Cornel West to Retire From Princeton
Ten years after returning to Princeton for his third stint at the University, Class of 1943 University Professor in the Center for African American Studies Cornel West will be retiring and returning to Union Theological Seminary. West, who graduated from Harvard before earning a graduate degree from Princeton in 1980, taught at Union after completing his doctorate at Princeton. Since then, the prominent activist professor has taught at Yale, Harvard and the University of Paris.
West has been in the news more than usual in recent months during the Occupy Wall Street protests, as he has been deeply involved in the movement, and was arrested twice within one week in mid-October. When the news of his departure from Princeton broke, West was traveling around Occupy protests on the West Coast.
The author of 19 books and editor of 13 others, West said Union felt like the proper place for him to finish his teaching career, in more than simply an academic sense. “When I first turned down jobs in philosophy departments and went to Union Seminary [from Princeton], my professors thought this was a bit strange,” he explained, noting that most philosophy PhD students go straight to academia, not to seminary. “I can say now, 35 years later, Union still expresses most fundamentally who I am. Outside of Union, the best place for me to be in the world is Princeton.”
West will retain emeritus status at the University, an idea he said was introduced to him by University President Shirley Tilghman and Dean of the Faculty David Dobkin. When he was given the offer, he “said, ‘that’s incredible. I’d love to do something like that,’” West explained. “It means I’m always part of the Princeton stationery, as it were. I can always come back and teach.”
West said the decision to move came as something of a calling to him. “It’s a question of one’s spiritual vocation, as opposed to one’s professional career,” he said. “My calling has always been fundamentally that of a prophetic Christian, as much as I love and revel in the life of the mind.”
Accordingly, West said his time in New York City would have less of an academic focus. “I’ll be teaching and writing, and doing some intense activism,” he noted. “But also spending a lot of time in jazz clubs and Stephen Sondheim shows. I want to just keep bearing witness.”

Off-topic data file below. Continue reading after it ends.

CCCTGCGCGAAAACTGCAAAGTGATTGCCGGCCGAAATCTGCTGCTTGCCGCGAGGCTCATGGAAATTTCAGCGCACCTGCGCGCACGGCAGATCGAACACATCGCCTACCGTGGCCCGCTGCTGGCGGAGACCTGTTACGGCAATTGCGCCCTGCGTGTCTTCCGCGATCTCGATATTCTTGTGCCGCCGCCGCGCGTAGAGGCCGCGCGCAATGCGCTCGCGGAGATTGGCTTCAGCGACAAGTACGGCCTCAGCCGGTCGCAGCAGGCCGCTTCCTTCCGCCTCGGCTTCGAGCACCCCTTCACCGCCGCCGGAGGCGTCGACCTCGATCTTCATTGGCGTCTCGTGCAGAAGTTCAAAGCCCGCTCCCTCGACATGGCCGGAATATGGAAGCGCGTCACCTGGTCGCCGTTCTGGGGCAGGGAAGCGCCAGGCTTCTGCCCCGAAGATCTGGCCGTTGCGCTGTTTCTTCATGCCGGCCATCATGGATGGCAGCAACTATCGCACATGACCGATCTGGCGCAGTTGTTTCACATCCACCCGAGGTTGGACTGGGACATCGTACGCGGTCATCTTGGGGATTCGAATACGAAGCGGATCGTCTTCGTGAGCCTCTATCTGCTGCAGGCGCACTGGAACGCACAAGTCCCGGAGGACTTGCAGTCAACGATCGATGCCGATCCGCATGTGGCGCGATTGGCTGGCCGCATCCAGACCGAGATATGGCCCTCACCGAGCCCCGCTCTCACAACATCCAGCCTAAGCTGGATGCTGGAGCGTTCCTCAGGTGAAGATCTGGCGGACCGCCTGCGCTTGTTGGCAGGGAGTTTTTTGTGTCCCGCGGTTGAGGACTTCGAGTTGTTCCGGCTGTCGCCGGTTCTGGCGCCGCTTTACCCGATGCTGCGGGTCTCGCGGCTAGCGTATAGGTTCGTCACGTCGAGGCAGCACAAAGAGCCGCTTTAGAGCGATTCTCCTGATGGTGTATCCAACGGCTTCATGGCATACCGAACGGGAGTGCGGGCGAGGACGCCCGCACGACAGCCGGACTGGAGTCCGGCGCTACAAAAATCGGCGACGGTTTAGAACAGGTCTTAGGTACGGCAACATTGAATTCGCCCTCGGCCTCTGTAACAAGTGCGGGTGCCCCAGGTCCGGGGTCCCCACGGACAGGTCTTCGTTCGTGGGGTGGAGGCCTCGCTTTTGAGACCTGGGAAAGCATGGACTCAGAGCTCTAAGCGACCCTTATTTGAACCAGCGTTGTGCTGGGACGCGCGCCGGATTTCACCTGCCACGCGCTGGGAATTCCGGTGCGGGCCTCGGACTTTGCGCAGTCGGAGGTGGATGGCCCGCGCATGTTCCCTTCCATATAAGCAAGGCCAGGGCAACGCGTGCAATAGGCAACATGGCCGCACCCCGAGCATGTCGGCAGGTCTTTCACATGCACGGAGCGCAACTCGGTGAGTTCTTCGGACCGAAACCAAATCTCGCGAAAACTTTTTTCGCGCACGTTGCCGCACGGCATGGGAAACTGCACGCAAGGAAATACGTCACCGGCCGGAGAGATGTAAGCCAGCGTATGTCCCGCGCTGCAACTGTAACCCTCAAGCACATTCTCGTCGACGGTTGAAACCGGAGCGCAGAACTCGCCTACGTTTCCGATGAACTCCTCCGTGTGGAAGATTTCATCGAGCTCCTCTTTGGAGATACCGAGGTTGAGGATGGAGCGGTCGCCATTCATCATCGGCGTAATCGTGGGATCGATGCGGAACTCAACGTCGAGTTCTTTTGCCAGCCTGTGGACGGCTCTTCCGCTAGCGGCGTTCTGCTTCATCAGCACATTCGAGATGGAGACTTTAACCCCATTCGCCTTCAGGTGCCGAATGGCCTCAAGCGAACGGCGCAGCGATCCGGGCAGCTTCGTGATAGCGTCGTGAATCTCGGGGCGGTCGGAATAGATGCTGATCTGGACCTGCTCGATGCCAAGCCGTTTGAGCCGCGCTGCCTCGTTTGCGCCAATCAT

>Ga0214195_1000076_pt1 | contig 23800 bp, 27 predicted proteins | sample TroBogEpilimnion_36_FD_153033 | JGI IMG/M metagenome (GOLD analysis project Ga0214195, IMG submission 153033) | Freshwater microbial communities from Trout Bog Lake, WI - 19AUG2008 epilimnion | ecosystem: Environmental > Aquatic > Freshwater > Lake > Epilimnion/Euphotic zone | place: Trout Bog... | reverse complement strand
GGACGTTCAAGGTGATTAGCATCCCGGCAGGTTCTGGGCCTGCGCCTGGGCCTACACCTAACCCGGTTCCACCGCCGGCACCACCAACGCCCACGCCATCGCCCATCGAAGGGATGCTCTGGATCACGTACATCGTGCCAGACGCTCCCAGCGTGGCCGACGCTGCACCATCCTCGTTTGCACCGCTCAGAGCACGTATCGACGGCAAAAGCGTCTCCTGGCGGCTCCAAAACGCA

He reiterated that Union felt like the appropriate place for him to go at this time, as it was his first employer and a crucial institution for the development of modern liberal theology, but also because of its historical relation to Princeton. He explained that it was founded as a reaction to the teachings of the Princeton Theological Seminary — “There’s a real sense in which my going to Union is going to a kind of Princeton extension,” he said.
Still, members of the University community interviewed for this story said they thought the school, and they individually, would miss West dearly.
“Princeton has greatly benefitted from Cornel’s teaching and his active participation in the intellectual life of our campus,” Tilghman said in a statement. “He has helped Princeton create one of the world’s leading centers for African American studies, and we hope that as an emeritus member of our faculty he will return to campus whenever he can.”
Professor Imani Perry, who studied with West at Harvard before coming to the faculty at Princeton, said in an email that she and the rest of the CAAS faculty learned of the move “a week or two prior to the public announcement.”
She said she was not entirely shocked by the news given West’s expressed fondness for Union, but said it had been a “joy” to work with him. “He is an extremely generous spirit, and that combined with his incredible intellectual power makes him a great colleague.”
Perry added that she had sought West out as a student at Harvard, and that his work as a professor was “in a word amazing.”
“He challenged me intellectually, pushing me to think more rigorously, telling me when he thought I was wrong or my analysis was weak, and yet he was kind in the process. He modeled a seriousness about being an intellectual that inspired me deeply.”
Eddie Glaude, William S. Tod Professor of Religion and African American Studies and Chair of CAAS, was also one of West’s students here at Princeton. He said working with West had a profound effect on his life. “I wouldn’t be who I am if it wasn’t for Cornel,” he explained. “I was blessed to be his colleague for 10 years … It’s been amazing to be his colleague and to be his friend."
Glaude said that in addition to his public presence, his mastery of the classroom would be missed by Princetonians who had previously interacted with him in that setting. “Cornel is a master teacher,” he said. “People tend to read him as a public figure, but he is in love with justice, and he is in love with the life of the mind. That has involved, for him, not only a love affair with books, but a love affair with teaching.”
West, for his part, noted that he was very excited to return to Union, but would indeed miss teaching his courses at Princeton. “It’s been, for me, professionally uplifting — Princeton students for me are the best students in the world,” he said. “I’ve had a magnificent time at Princeton. Princeton, to me, is the crème de la crème. The best that I’ve had.”